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In concert: The Roots and Mambo Sauce draft "American Playlist" at Kennedy Center

roots mambo sauceBlack Thought (left), meet Black Boo (right). The Roots and Mambo Sauce frontmen collaborated at the Kennedy Center, Sunday night. (All photos by Jahi Chikwendiu/TWP)

By Mark Jenkins

The Kennedy Center's "An American Playlist'' series promises an eclectic mix, and the wildest juxtapositions may be yet to come. But it's unlikely that the two subsequent performances can rival the sheer oddness of Sunday night's "An Evening of Music and Verse.'' The Concert Hall show was a squirt of go-go, a splash of hip-hop and a big gulp of rage.

The 90-minute concert opened with Mambo Sauce, a local group that plays a smoothied version of go-go, D.C.'s syncopated brand of funk. The sextet soon relinquished the stage to a pair of dark-suited functionaries, including a guy from Target, a major funder of the center's free concerts. They were followed by the show's hosts, ?uestlove and Black Thought of the Roots, the
Philadelphia hip-hop group that is also Jimmy Fallon's studio band. But the evening belonged to 15 young poetry slammers, most of whom performed without any musical accompaniment.

(Read the rest of this review and view more photos, after the jump)


Clearly intended as a cross-section of a diverse nation, the performers hailed from New York, Hawaii and New Orleans, and included a member of the Dine Nation, from New Mexico. And yet the tone of the monologues didn't vary much. Most of the pieces were confrontational, self-justifying and unleavened by humor. Even George Watsky, who ventured into stand-up-comedy terrain with a riff on the word "green,'' turned earnest in his final seconds.

Women predominated, so it was wise of Joshua Bennett not to rile them. The title of his piece, "10 Things I Want to Say to a Black Woman,'' drew some groans, but apprehension turned to applause when all 10 things turned out to be flattering (if sometimes greeting-card sentimental). Chennai's Chitralekhi Manohor blasted the people who label her "a Paki, a fatty, a wog,'' and April Chazev's mix of Dine chant and poetic rap ended with the declaration, "I am woman.'' (At the turntables, ?uestlove didn't reach for a Helen Reddy disc.)

Performers suggested that deadly tsunamis are somehow the result of "privilege,'' that Guantanamo prisoners are interchangeable "bodies,'' that Switzerland's ban on minarets is a form of "genocide'' and that Americans hide their murderous history by building "malls on your graveyards." (Not sure if the Target exec was still around for that one.) Politically, some of the taunts were justified. But even listeners who agreed with the sentiments -- and yes, of course, the Swiss should not have banned minarets -- might well have recoiled from the poetry's bombast.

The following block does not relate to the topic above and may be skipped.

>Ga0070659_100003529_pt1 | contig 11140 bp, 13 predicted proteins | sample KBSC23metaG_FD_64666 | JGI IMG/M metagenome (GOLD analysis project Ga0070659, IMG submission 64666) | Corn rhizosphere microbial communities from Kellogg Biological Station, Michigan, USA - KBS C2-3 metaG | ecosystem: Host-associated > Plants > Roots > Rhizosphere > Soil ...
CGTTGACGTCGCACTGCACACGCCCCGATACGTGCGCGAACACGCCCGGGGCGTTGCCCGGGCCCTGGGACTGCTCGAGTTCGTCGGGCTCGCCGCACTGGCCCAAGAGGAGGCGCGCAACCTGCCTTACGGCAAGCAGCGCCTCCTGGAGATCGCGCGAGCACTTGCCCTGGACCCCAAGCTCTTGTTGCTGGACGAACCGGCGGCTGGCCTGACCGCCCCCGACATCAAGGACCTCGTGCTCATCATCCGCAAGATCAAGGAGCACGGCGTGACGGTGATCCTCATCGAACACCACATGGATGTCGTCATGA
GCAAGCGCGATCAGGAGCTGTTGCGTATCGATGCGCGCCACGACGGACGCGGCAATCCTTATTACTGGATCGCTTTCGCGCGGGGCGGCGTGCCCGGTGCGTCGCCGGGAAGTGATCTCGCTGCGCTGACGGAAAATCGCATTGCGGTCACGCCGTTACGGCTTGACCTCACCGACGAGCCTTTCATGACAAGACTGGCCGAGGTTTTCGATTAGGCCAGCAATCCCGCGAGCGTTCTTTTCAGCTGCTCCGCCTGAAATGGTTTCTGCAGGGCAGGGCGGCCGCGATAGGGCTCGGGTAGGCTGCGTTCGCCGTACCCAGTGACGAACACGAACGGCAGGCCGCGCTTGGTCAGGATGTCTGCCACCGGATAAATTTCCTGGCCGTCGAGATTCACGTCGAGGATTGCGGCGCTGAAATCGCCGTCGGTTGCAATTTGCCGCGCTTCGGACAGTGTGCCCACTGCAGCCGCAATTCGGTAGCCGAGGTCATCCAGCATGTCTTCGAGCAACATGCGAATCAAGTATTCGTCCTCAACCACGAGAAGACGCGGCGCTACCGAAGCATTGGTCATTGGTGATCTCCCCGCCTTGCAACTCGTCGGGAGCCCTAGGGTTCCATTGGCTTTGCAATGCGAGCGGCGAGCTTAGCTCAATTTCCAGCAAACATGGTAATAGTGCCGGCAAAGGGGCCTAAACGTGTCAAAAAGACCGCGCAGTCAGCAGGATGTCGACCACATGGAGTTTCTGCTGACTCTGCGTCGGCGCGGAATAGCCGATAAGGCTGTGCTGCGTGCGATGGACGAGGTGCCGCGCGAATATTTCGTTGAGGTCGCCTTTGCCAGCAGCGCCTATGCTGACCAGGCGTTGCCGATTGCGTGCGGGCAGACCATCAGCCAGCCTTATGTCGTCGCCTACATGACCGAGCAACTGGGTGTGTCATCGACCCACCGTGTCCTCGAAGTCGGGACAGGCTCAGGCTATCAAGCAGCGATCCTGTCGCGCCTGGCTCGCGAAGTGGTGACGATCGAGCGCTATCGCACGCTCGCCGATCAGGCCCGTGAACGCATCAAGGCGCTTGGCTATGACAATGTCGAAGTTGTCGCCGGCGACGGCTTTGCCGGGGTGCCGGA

If the show brought a leftist-coffeehouse vibe to D.C.'s plush culture palace, there were also moments of old-school show biz. After Black Thought finished the program with the second of his two short raps, Mambo Sauce frontman Alfred "Black Boo'' Duncan "spontaneously'' suggested a little jam. The combined musicians launched into the Roots's "The Next Movement,'' with ?uestlove on drums, as the assembled poets danced around the edges of the stage. However briefly, Guantanamo Bay yielded to Atlantic City.


By Click Track  |  July 19, 2010; 11:45 AM ET
Categories:  In concert  | Tags: Mambo Sauce, The Roots  
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Is the only hiring requirement for this blog that the writers be cynical and myopic? This review is as off base as Chris Richards' write up of the Dead Weather show last week. Though it is true that some of the poems last night were confrontational (especially the Guantanamo Bay piece) the vast majority of them were well constructed and moving, and some of them were completely apolitical.

Even if Jenkins took issue with every piece in the performance, how could the closing piece by Kataalyst Alcindor not warrant a mention? A beautiful poem, about a young man trying to find his place in the world, conversing with God on the nature of the universe and love, had the entire concert hall clapping and cheering and closed out the night on a poignant (and poetic) note. The musical performances that came after felt, at least to the immediate crowd around where I was seated, like a continuation of the emotional journey the audience had just taken.

It is unfortunate that the writers of this blog feel the need to twist minor details of the performances they review to construct entirely negative narratives of the events featured in their articles. Can anyone surfing the comments recommend a good DC arts and events blog? I just had some space open up in my Google Reader.

Posted by: nowonderwapoisdying | July 19, 2010 1:20 PM | Report abuse

It is a shame that "nowonderwapoisdying" cannot keep the names "Richards" and "Jenkins" straight. These are two different names belonging to two different people. But why let facts stand in your way?

After reading this, as well as some of the "comments" to Eugene Robinson's op-ed this morning, I am convinced more than ever that, on the WaPo site, either 1) comments should be submitted, and screened before being displayed on the site, or 2) comments should be eliminated, and anyone wishing to respond should send a traditional letter to the editor. The vitriol, and the frequently personal nature of the attacks that appear on this site, are truly disgusting.

Posted by: MyPostID27 | July 20, 2010 8:51 AM | Report abuse

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